“The Apalachicola River flows through one of the nation’s richest hotspots of biodiversity and is bordered by large tracts of pristine, undeveloped land, which are home to many threatened and rare species of plants and animals,” the government’s National Trails Day press release said. “The river flows through the heart of Old Florida, a tapestry of wild landscapes and vanishing cultures.  It is a rare gem in the Florida Panhandle.”

Just two days before the government’s national trails announcement, we filed a lawsuit under the Clean Water Act to protect this rare gem from pollution leaking out of unlined coal ash pits at Gulf Power Company’s Scholz Generating Plant near Sneads, Florida.

The coal ash pits are contaminating the water with arsenic, cadmium, and chromium—all well-known carcinogens—as well as aluminum, barium, beryllium, copper, lead, nickel, zinc, selenium and mercury. One test, in June 2013, found that arsenic levels coming out of the unlined pits were 300 times the amount considered safe for drinking water.

Gulf Power has a federal Clean Water Act permit, which allows it to discharge treated coal ash water and chlorinated condensing water directly into the Apalachicola through an outfall. But contamination is leaking at other points on the site and not receiving proper treatment, and those discharges are not covered by the permit. The toxic heavy metal leaks—and the company’s decision not to report them—violate Gulf Power’s federal permit requirements under the Clean Water Act.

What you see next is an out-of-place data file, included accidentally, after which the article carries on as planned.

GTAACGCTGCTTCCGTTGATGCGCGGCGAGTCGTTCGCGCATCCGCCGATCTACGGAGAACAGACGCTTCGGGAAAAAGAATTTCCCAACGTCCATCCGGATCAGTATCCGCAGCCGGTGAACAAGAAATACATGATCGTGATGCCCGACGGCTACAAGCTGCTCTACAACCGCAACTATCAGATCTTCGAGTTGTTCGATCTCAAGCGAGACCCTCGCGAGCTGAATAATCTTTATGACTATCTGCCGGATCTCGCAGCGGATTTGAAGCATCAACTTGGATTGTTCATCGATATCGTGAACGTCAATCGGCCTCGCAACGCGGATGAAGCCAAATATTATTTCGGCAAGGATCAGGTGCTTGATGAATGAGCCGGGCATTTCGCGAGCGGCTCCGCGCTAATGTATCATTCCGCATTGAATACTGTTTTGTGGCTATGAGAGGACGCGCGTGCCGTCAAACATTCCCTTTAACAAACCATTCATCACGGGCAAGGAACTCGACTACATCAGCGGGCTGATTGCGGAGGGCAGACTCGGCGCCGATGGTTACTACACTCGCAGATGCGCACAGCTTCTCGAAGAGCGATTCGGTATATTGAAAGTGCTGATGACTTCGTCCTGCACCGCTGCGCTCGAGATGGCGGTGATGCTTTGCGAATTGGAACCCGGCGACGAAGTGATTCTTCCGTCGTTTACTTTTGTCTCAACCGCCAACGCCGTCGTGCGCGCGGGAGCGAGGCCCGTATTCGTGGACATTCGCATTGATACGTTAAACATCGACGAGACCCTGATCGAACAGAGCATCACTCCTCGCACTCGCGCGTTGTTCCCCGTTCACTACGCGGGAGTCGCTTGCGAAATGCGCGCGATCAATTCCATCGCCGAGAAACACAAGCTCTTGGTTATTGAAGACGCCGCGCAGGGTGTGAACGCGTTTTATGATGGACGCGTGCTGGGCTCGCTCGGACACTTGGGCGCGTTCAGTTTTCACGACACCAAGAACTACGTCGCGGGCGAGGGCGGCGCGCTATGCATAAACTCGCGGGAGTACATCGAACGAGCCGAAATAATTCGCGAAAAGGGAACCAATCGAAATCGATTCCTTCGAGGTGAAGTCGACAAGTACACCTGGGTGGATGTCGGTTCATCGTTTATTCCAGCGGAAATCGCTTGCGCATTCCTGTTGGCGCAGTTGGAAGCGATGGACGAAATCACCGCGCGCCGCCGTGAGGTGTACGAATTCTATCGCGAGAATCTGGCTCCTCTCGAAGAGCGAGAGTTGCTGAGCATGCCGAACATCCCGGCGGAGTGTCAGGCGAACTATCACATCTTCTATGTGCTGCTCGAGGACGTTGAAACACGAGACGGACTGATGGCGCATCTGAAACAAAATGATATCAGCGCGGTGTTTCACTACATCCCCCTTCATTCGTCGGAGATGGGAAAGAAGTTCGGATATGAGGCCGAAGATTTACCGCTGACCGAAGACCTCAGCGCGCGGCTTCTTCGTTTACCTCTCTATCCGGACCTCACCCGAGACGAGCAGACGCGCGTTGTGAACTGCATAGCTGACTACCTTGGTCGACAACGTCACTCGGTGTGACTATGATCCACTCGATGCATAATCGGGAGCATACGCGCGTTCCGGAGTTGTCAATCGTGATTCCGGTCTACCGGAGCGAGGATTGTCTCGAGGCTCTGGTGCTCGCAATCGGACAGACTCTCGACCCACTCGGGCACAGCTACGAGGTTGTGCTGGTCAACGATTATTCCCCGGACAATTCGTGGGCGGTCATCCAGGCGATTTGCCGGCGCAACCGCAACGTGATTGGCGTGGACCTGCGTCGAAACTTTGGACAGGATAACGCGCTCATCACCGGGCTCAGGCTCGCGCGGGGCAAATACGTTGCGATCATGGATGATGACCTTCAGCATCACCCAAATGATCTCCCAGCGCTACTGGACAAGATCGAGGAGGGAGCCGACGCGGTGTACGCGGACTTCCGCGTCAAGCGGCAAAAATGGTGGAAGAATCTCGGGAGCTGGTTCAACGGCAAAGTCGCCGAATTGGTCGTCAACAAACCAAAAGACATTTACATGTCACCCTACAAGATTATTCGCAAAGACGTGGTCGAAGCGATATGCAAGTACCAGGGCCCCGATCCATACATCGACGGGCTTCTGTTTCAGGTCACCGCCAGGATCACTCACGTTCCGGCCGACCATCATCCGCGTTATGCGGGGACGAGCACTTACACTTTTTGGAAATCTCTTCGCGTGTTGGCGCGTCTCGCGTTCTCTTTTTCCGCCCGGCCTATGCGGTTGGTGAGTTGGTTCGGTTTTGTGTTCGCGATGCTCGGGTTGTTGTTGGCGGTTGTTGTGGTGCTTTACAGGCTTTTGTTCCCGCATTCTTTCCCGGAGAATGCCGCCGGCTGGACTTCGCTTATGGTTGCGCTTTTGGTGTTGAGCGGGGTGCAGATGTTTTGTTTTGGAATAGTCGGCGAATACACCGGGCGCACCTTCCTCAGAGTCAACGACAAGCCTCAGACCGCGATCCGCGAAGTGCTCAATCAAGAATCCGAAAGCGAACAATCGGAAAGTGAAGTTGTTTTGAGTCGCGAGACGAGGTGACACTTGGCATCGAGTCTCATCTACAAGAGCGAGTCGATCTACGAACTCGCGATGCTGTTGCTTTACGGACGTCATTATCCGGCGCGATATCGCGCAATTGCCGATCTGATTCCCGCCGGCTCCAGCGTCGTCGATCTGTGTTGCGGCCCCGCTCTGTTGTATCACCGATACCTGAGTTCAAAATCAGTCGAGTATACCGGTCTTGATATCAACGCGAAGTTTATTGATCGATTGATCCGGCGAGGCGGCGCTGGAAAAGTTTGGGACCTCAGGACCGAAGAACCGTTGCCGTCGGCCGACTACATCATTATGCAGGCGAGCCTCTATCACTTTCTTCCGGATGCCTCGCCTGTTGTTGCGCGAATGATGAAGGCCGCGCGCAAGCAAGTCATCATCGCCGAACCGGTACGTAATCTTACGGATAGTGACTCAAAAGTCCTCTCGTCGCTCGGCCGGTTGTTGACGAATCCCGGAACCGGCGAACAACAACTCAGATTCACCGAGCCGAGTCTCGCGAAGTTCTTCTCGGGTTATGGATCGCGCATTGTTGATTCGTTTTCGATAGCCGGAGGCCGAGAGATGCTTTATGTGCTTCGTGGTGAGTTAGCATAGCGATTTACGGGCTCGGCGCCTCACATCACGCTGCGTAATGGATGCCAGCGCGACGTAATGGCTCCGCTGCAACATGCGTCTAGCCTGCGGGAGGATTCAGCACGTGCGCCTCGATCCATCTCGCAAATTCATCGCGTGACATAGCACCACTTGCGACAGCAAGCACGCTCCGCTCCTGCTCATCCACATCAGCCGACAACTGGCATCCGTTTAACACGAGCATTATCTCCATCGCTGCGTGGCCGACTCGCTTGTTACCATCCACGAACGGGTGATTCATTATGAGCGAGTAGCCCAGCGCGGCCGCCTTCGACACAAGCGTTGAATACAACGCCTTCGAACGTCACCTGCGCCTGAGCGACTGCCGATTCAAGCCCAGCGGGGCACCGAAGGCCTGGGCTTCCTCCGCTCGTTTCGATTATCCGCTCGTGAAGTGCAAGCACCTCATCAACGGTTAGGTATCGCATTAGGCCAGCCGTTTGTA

Earthjustice attorneys Alisa Coe and Bradley Marshall filed our Clean Water Act suit in U.S. District Court in Tallahassee, Fl. on behalf of the Southern Alliance for Clean Energy, Waterkeeper Alliance and Apalachicola Riverkeeper.

Gulf Power is a subsidiary of the $38-billion Southern Company, and the plant along the river is 61 years old. The company decided to close it next year rather than make needed environmental upgrades. We want to make sure that when Gulf Power shutters the plant, the leaking mess does not become the taxpayers’ problem. 

The coal ash disaster that hit North Carolina in February remains very much on our minds. A stormwater pipe below a huge Duke Energy coal ash pit failed, spilling 140,000 tons of toxic pollution into the Dan River. It now coats the bottom of the Dan River for 70 miles downstream, and the full health and economic impacts of this spill are still adding up.

The Sierra Club and Earthjustice are also involved in a separate legal agreement, along with nine other public health and environmental organizations and a Native American tribe, compelling the EPA to finalize new federal regulations dealing with the handling and disposal of coal ash waste by December 19.

About the Earthjustice Blog

unEARTHED is a forum for the voices and stories of the people behind Earthjustice's work. The views and opinions expressed in this blog do not necessarily represent the opinion or position of Earthjustice or its board, clients, or funders. Learn more about Earthjustice.